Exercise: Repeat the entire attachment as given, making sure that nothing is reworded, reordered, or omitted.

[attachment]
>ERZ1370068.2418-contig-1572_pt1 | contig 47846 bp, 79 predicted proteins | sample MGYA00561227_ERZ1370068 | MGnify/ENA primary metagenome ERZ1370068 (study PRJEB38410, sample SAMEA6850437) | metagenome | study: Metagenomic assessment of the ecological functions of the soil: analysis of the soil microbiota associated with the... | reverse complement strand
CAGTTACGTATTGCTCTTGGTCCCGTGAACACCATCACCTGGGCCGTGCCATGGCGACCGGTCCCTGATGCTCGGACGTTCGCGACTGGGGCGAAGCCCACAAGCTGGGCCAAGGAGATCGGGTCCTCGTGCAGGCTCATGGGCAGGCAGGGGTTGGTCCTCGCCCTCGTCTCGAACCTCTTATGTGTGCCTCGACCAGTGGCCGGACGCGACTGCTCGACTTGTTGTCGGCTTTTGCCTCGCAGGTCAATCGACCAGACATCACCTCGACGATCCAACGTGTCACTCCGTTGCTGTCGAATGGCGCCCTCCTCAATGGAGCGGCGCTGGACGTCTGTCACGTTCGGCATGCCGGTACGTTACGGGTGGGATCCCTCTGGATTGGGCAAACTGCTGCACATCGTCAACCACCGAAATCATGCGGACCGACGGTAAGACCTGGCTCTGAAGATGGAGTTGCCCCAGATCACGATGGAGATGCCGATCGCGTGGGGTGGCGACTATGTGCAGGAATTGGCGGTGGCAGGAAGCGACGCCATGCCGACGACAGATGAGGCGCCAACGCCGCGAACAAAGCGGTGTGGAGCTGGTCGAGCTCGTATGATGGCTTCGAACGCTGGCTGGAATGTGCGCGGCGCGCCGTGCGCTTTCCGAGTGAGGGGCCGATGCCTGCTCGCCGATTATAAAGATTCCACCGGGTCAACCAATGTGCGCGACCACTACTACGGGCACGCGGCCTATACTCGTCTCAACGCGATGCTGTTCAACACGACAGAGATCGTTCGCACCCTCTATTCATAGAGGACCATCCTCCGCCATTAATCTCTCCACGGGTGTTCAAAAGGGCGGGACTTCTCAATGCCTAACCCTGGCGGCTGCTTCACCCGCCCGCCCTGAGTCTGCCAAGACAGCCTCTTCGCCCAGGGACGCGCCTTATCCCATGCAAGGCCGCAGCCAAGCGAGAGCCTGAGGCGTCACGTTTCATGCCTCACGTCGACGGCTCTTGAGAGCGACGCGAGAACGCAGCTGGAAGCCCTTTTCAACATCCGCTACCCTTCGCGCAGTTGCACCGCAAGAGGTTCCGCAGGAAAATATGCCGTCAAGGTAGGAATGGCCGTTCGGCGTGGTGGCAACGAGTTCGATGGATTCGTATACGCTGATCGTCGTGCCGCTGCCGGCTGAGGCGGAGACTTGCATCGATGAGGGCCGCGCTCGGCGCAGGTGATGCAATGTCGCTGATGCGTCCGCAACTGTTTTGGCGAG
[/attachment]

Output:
>ERZ1370068.2418-contig-1572_pt1 | contig 47846 bp, 79 predicted proteins | sample MGYA00561227_ERZ1370068 | MGnify/ENA primary metagenome ERZ1370068 (study PRJEB38410, sample SAMEA6850437) | metagenome | study: Metagenomic assessment of the ecological functions of the soil: analysis of the soil microbiota associated with the... | reverse complement strand
CAGTTACGTATTGCTCTTGGTCCCGTGAACACCATCACCTGGGCCGTGCCATGGCGACCGGTCCCTGATGCTCGGACGTTCGCGACTGGGGCGAAGCCCACAAGCTGGGCCAAGGAGATCGGGTCCTCGTGCAGGCTCATGGGCAGGCAGGGGTTGGTCCTCGCCCTCGTCTCGAACCTCTTATGTGTGCCTCGACCAGTGGCCGGACGCGACTGCTCGACTTGTTGTCGGCTTTTGCCTCGCAGGTCAATCGACCAGACATCACCTCGACGATCCAACGTGTCACTCCGTTGCTGTCGAATGGCGCCCTCCTCAATGGAGCGGCGCTGGACGTCTGTCACGTTCGGCATGCCGGTACGTTACGGGTGGGATCCCTCTGGATTGGGCAAACTGCTGCACATCGTCAACCACCGAAATCATGCGGACCGACGGTAAGACCTGGCTCTGAAGATGGAGTTGCCCCAGATCACGATGGAGATGCCGATCGCGTGGGGTGGCGACTATGTGCAGGAATTGGCGGTGGCAGGAAGCGACGCCATGCCGACGACAGATGAGGCGCCAACGCCGCGAACAAAGCGGTGTGGAGCTGGTCGAGCTCGTATGATGGCTTCGAACGCTGGCTGGAATGTGCGCGGCGCGCCGTGCGCTTTCCGAGTGAGGGGCCGATGCCTGCTCGCCGATTATAAAGATTCCACCGGGTCAACCAATGTGCGCGACCACTACTACGGGCACGCGGCCTATACTCGTCTCAACGCGATGCTGTTCAACACGACAGAGATCGTTCGCACCCTCTATTCATAGAGGACCATCCTCCGCCATTAATCTCTCCACGGGTGTTCAAAAGGGCGGGACTTCTCAATGCCTAACCCTGGCGGCTGCTTCACCCGCCCGCCCTGAGTCTGCCAAGACAGCCTCTTCGCCCAGGGACGCGCCTTATCCCATGCAAGGCCGCAGCCAAGCGAGAGCCTGAGGCGTCACGTTTCATGCCTCACGTCGACGGCTCTTGAGAGCGACGCGAGAACGCAGCTGGAAGCCCTTTTCAACATCCGCTACCCTTCGCGCAGTTGCACCGCAAGAGGTTCCGCAGGAAAATATGCCGTCAAGGTAGGAATGGCCGTTCGGCGTGGTGGCAACGAGTTCGATGGATTCGTATACGCTGATCGTCGTGCCGCTGCCGGCTGAGGCGGAGACTTGCATCGATGAGGGCCGCGCTCGGCGCAGGTGATGCAATGTCGCTGATGCGTCCGCAACTGTTTTGGCGAG